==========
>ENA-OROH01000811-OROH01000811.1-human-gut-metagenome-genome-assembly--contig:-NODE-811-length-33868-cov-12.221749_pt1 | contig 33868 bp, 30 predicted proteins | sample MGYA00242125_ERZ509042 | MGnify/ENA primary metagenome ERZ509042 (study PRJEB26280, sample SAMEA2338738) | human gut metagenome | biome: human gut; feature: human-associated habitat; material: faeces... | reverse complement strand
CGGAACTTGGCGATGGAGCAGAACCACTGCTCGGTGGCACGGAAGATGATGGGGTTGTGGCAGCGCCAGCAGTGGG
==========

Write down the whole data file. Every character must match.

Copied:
>ENA-OROH01000811-OROH01000811.1-human-gut-metagenome-genome-assembly--contig:-NODE-811-length-33868-cov-12.221749_pt1 | contig 33868 bp, 30 predicted proteins | sample MGYA00242125_ERZ509042 | MGnify/ENA primary metagenome ERZ509042 (study PRJEB26280, sample SAMEA2338738) | human gut metagenome | biome: human gut; feature: human-associated habitat; material: faeces... | reverse complement strand
CGGAACTTGGCGATGGAGCAGAACCACTGCTCGGTGGCACGGAAGATGATGGGGTTGTGGCAGCGCCAGCAGTGGG